“A light snack before should be fine though. Something like natural yogurt with berries and walnuts, a piece of fruit or some vegetable sticks might cut it, but make sure you’re not too hungry or too full as this can effect your relaxation and ability to perform yoga. Ensure you’re also well hydrated before you start. “

She added that it’s important to drink plenty of water after a workout, too.

“You’ll need around 6-8 glasses of fluid a day and a little more if you’re exercising a lot of if you’re in a warm environment,” she said.

“Try and snack on something healthy if you are choosing to eat after exercise. Nuts and raisins, wholegrain foods or a protein dip such as humous with red pepper are good options.”

 Have A Digital Detox

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To really give your mind a break, sign out of all social media and try to keep phone use to a minimum during your retreat. We’d recommend following Arianna Huffington’s top tip and leaving it outside your bedroom at night, investing in a cheap alarm clock to wake you up instead.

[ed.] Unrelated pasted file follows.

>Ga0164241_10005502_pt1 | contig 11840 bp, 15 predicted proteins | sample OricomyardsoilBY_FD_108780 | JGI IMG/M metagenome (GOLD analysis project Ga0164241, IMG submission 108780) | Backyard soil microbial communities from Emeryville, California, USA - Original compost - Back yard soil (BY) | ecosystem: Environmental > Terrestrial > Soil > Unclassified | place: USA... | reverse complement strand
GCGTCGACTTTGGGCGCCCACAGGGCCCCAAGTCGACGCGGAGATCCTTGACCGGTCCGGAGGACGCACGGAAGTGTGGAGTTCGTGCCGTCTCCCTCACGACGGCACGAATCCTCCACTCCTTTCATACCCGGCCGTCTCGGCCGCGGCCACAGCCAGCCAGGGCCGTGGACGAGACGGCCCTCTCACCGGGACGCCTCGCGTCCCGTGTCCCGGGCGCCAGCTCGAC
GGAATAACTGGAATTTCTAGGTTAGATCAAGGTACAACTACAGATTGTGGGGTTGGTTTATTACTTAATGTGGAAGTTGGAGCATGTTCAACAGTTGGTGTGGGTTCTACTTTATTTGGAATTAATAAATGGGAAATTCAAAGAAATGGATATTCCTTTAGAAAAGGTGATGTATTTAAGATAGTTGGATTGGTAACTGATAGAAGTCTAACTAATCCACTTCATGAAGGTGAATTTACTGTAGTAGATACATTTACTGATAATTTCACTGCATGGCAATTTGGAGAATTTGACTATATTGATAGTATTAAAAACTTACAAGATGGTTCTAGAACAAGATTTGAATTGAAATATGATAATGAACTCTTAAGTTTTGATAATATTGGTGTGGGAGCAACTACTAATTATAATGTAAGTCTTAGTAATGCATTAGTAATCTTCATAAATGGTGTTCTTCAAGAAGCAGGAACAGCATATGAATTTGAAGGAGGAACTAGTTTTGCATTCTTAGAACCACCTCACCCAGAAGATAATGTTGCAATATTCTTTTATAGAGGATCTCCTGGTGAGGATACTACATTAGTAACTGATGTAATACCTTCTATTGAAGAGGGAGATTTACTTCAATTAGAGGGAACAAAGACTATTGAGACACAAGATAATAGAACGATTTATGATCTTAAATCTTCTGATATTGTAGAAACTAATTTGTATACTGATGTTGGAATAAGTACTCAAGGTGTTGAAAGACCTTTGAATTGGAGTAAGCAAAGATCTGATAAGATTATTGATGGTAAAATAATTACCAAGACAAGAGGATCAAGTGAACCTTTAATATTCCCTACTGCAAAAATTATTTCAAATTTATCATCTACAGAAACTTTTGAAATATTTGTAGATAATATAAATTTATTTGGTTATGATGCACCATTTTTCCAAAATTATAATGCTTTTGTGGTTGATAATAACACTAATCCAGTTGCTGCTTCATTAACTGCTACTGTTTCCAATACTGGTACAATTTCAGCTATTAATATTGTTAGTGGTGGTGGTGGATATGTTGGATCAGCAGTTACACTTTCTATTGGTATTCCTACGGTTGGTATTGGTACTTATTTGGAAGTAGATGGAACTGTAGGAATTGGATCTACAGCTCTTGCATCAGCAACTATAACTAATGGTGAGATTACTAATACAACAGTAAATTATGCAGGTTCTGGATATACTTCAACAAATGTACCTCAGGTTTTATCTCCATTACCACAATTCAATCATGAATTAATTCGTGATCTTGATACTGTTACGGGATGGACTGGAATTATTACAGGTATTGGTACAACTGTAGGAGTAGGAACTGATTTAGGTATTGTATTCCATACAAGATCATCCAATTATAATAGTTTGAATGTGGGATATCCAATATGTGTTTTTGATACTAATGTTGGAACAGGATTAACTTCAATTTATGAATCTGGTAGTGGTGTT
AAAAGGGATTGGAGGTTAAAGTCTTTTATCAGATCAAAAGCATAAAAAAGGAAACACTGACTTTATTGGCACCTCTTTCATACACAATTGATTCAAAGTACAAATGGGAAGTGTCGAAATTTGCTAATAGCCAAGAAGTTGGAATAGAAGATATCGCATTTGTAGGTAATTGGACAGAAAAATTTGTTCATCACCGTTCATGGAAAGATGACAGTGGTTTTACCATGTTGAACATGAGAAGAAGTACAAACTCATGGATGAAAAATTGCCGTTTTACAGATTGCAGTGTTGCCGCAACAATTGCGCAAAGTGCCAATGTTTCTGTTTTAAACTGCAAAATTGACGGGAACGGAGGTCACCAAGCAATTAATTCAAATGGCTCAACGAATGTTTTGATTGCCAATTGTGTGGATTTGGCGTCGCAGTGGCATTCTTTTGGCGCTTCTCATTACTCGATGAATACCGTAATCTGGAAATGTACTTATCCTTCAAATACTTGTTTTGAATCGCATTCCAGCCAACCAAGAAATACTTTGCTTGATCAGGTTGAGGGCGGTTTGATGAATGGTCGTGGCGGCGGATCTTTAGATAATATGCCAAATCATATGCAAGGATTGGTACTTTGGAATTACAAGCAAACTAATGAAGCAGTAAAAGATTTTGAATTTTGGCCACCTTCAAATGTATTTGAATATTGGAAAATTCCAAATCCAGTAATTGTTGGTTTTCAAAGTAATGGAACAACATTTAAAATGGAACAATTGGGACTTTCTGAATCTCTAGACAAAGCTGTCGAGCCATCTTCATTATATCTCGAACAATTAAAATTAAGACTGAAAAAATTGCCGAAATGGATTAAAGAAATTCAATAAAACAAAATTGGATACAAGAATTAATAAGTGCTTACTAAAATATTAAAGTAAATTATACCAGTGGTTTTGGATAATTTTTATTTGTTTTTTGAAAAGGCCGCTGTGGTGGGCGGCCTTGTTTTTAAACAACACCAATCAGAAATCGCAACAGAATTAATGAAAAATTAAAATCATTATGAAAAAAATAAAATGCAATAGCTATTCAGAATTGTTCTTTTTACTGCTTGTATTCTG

“Keeping away from electronic devices and the constant ‘buzz’ of being online, can help you calm your ‘monkey mind,’ a yoga term for all of the random nonsense that flies through your head on a daily basis,” MacDonald commented.

“It’s not essential, but definitely beneficial to focus on the here and now and what you are actually doing on retreat.”

For full relaxation, try to also avoid the bright lights of a laptop or television and spend evenings completing calming activities. You could read a good book, do some colouring in or play a good old-fashioned board game if there’s two of you in the house.

Get An Early Night 

To fully get the most out of your mini-break, go to bed at a reasonable time so you feel fully rested each day.

“Most people probably know from their own experience that when they have a bad night’s sleep, they often feel more emotional the next day – they might find themselves more prone to crying over something they wouldn’t normally, or to snapping at someone who irritates them,” sleep expert and lecturer in psychology at the University of East London, Josie Malinowski, previously told HuffPost UK

“This common experience is backed up by scientific research – for example when people are deprived of sleep in a lab, their reactions to negative stimuli the next day increase, compared to if they were allowed to sleep.”

The NHS recommends most adults need around eight hours of sleep per night to feel rested, so get ready for some much-needed shut-eye.